Mass media of all kinds can play a distinctive role in this paradigm, but their use must be grounded in the following principles:

  • The local church is both message and medium. All too frequently I hear the one-sided view that the church is on earth for one reason-to reach the lost. If that were true, then the local church is only a communication medium. In many ways the church is the message. Michael Green comes right to the point:

    Unless the fellowship in the Christian assembly is far superior to that which can be found anywhere else in society, then the Christians can talk about the transforming love and power of Jesus till they are hoarse, but people are not going to listen very hard.

    The mass media are secondary to the firsthand witness of individuals and groups of believers. Mass media have no message if the story of Jesus is not evident and alive in local churches.

  • God created humans to have five senses, not one or two. The undue Western preoccupation with the spoken or written word continues to baffle me. People use more than the left hemisphere of their brains in coming to Christ and growing in the faith. We need to learn anew from liturgical church traditions that art, music, sacred dance, drama, and other less cognitive media can tell the story of Jesus.

  • Understanding must be created, not assumed. I find it disturbingly common to encounter a philosophy of ministry that is based on the premise that I communicate the Bible, God does the rest. At first glance this sounds quite biblical, but when translated into practice, it becomes nothing other than a lazy justification for ignoring the example of Jesus, the master communicator.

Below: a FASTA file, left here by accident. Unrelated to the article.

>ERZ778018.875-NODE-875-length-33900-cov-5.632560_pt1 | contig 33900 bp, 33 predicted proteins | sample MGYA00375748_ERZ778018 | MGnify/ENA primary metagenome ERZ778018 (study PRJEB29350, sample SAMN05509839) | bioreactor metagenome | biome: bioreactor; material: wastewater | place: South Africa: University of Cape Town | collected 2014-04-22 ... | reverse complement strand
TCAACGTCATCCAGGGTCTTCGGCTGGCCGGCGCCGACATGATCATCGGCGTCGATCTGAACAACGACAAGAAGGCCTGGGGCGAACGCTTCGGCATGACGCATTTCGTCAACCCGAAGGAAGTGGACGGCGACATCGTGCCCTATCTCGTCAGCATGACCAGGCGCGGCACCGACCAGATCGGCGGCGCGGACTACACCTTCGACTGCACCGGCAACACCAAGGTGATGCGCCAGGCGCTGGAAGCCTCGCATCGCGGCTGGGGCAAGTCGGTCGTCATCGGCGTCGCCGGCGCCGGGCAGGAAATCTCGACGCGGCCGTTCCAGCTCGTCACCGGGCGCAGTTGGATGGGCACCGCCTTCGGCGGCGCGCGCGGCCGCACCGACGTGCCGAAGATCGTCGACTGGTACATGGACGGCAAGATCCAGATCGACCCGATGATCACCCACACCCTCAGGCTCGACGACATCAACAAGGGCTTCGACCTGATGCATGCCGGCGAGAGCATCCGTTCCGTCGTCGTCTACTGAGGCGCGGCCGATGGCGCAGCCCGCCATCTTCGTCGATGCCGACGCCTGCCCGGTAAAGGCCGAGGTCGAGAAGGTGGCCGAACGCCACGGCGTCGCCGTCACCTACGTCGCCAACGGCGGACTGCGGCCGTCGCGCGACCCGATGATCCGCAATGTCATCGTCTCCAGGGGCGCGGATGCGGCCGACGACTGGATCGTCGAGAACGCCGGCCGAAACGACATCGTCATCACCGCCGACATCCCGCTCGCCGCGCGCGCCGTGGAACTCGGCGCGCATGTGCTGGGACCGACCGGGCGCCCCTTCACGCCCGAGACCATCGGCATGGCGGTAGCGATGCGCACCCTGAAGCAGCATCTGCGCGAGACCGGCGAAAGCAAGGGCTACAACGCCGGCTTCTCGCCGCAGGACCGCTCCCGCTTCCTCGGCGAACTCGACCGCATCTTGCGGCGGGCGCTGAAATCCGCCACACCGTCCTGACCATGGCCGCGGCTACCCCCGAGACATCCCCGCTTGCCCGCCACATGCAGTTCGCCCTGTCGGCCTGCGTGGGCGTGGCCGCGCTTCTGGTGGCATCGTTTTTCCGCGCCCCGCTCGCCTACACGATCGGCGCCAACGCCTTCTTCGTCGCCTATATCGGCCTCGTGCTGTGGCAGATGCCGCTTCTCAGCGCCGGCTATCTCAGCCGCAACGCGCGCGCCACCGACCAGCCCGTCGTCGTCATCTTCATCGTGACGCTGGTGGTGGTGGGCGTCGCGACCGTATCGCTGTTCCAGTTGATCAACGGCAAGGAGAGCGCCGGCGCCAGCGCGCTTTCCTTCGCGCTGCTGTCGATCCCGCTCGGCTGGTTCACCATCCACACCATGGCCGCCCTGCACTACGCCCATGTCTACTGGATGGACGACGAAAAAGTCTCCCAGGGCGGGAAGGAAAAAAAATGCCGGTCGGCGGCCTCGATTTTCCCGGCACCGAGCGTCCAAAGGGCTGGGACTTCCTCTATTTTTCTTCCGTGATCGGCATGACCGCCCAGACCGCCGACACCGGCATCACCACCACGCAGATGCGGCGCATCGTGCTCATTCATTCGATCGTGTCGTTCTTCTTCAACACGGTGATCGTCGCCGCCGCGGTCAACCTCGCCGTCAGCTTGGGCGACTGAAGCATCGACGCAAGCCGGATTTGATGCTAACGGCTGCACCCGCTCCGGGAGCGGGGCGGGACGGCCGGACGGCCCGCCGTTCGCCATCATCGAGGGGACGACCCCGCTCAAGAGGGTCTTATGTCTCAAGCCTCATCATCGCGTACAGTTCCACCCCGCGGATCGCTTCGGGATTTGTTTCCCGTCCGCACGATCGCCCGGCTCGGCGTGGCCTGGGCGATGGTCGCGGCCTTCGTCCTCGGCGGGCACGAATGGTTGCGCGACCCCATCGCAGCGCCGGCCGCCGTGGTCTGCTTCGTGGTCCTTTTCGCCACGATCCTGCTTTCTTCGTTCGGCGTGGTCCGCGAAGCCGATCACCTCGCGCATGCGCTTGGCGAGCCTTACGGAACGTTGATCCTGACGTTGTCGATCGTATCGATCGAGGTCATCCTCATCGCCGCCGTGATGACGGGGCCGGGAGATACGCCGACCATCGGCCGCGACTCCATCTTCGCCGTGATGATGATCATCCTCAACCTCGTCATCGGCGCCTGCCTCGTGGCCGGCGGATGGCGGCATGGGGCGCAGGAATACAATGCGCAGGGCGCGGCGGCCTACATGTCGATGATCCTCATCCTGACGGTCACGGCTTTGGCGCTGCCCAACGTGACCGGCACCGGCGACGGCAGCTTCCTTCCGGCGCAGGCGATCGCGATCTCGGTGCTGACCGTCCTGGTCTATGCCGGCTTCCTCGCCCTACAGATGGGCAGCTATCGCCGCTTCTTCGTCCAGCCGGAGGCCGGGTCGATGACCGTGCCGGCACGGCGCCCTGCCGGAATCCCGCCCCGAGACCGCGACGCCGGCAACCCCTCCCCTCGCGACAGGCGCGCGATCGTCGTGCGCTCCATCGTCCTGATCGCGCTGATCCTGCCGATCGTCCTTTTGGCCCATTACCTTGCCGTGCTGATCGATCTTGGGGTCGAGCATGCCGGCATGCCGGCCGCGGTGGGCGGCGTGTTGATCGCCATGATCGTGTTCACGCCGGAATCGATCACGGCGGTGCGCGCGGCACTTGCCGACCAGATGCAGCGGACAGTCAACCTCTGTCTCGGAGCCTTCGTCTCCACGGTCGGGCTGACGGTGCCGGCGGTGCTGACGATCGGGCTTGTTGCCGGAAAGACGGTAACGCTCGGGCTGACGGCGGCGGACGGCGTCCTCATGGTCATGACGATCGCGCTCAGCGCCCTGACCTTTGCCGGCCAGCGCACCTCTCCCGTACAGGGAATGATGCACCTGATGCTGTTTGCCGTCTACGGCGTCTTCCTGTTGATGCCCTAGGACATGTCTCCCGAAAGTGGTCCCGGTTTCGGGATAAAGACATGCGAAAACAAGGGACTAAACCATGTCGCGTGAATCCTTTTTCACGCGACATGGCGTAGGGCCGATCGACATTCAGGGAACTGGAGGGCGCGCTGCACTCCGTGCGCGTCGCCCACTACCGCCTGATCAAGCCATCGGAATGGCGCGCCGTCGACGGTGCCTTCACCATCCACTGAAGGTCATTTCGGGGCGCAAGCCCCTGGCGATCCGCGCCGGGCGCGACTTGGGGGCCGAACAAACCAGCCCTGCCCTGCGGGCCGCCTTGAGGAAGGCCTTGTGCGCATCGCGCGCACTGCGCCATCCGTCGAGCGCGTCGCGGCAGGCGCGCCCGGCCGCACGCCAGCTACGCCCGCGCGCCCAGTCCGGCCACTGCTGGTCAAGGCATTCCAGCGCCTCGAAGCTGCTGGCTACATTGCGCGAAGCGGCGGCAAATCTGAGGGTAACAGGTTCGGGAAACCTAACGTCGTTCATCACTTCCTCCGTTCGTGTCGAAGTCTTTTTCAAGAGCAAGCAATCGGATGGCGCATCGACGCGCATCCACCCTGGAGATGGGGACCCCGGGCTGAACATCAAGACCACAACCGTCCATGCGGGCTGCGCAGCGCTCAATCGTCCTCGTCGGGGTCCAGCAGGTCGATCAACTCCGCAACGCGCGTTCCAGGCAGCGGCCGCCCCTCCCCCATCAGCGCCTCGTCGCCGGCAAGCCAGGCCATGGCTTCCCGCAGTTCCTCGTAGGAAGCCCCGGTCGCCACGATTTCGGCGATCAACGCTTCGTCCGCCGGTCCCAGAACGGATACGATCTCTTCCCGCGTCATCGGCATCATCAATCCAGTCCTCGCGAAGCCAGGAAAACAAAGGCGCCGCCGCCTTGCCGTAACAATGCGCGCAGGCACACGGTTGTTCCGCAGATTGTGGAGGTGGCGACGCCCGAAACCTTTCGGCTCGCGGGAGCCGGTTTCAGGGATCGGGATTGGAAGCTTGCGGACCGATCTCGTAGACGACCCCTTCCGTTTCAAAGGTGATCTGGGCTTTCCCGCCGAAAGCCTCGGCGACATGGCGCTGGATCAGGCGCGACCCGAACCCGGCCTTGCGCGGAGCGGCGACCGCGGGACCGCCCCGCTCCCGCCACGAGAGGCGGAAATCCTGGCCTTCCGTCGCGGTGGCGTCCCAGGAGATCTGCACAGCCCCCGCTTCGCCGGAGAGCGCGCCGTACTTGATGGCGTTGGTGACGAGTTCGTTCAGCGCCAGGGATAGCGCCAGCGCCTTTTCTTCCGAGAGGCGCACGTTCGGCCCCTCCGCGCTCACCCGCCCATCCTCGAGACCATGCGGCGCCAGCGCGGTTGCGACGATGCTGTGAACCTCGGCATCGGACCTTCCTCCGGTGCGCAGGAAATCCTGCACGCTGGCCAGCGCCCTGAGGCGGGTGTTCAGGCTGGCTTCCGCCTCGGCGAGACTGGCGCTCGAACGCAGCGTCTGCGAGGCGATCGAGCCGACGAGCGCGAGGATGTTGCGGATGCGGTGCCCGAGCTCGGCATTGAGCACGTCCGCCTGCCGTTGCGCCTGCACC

Communication does not occur until there is a match between the message as intended by the sender and the message as perceived by the audience. This does not just happen. It takes intensive effort. Jesus demonstrated this compellingly when he communicated with those who were genuine seekers. First, he understood people's longings and pain through continual exposure and genuine empathy. He started where they were and patiently moved them from the known to the unknown. Second, aspects of his message changed from one audience to the next, reflecting their unique needs and dispositions. Finally, Jesus moved beyond felt need to real need, reflecting the agenda of his Father, not that of the world.